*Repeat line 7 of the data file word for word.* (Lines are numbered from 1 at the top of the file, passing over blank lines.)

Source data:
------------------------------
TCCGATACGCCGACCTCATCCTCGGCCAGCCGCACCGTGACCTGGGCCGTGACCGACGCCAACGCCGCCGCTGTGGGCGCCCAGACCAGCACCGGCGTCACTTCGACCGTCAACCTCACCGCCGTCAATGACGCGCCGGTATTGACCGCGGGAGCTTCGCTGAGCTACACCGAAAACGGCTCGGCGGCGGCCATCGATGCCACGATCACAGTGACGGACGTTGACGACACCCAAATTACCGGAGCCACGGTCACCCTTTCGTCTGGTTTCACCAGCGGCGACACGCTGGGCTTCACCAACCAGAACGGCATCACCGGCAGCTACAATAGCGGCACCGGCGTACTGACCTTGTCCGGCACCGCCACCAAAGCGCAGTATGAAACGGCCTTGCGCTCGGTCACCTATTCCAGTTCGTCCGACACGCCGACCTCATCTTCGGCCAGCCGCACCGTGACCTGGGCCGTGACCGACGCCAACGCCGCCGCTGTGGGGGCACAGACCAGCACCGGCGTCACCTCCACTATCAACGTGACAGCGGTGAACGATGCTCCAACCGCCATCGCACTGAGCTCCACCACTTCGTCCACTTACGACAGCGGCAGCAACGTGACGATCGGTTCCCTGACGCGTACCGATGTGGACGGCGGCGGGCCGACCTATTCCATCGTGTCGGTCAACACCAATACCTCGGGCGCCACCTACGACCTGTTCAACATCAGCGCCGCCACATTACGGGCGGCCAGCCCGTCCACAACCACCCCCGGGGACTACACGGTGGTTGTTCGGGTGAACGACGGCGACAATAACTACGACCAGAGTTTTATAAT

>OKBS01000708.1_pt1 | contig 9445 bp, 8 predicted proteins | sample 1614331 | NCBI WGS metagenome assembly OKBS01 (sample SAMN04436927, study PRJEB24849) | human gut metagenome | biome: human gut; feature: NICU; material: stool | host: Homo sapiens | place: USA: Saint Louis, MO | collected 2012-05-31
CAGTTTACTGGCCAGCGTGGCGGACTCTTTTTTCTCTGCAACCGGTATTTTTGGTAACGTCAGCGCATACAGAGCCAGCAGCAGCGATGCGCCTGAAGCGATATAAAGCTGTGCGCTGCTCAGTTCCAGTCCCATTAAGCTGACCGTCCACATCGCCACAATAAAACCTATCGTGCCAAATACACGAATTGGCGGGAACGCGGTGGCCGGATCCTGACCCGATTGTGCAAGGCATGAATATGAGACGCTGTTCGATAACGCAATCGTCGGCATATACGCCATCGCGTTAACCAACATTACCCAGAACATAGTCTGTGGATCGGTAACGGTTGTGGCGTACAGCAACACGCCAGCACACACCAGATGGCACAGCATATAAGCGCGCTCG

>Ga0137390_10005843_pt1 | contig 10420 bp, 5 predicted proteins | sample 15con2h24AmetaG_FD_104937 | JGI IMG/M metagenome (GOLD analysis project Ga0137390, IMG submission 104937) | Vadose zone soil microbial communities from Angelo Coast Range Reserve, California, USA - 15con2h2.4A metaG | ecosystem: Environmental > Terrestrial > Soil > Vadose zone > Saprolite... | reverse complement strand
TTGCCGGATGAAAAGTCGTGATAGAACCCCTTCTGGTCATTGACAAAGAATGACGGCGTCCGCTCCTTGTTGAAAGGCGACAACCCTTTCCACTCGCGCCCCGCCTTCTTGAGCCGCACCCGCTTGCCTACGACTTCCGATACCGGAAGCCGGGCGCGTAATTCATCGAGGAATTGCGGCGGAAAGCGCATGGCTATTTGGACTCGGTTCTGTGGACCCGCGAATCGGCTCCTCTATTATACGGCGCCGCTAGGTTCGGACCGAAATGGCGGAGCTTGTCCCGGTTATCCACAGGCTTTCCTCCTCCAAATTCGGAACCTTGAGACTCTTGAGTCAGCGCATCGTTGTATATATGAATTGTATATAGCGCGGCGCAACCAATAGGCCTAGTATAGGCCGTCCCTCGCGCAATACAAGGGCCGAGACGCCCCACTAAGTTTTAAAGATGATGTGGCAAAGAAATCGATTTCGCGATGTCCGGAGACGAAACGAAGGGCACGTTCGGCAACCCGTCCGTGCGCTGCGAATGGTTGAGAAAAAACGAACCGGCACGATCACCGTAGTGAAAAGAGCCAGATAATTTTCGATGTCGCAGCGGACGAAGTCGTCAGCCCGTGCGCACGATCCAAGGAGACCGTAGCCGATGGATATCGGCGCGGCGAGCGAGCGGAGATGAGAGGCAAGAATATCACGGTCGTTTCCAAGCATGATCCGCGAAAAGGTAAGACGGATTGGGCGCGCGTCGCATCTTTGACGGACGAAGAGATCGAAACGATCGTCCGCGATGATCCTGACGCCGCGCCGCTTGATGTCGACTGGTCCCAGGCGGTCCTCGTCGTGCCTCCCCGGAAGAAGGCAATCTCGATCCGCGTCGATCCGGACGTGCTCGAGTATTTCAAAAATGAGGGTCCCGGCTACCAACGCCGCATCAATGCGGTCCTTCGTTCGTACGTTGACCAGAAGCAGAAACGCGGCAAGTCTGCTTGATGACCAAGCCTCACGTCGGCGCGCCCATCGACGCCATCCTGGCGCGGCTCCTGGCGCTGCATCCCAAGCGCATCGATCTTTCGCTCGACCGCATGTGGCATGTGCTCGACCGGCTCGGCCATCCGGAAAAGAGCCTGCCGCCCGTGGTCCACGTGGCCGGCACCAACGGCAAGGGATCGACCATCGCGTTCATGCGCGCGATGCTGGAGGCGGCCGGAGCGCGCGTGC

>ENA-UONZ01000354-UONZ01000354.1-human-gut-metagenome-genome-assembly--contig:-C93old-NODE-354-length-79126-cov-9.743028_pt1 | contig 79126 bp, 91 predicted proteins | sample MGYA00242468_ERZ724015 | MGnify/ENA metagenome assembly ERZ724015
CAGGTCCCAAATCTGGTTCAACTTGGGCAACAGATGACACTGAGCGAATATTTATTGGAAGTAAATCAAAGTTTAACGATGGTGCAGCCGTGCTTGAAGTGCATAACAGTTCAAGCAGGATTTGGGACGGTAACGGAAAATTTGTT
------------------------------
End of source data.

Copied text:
CAGGTCCCAAATCTGGTTCAACTTGGGCAACAGATGACACTGAGCGAATATTTATTGGAAGTAAATCAAAGTTTAACGATGGTGCAGCCGTGCTTGAAGTGCATAACAGTTCAAGCAGGATTTGGGACGGTAACGGAAAATTTGTT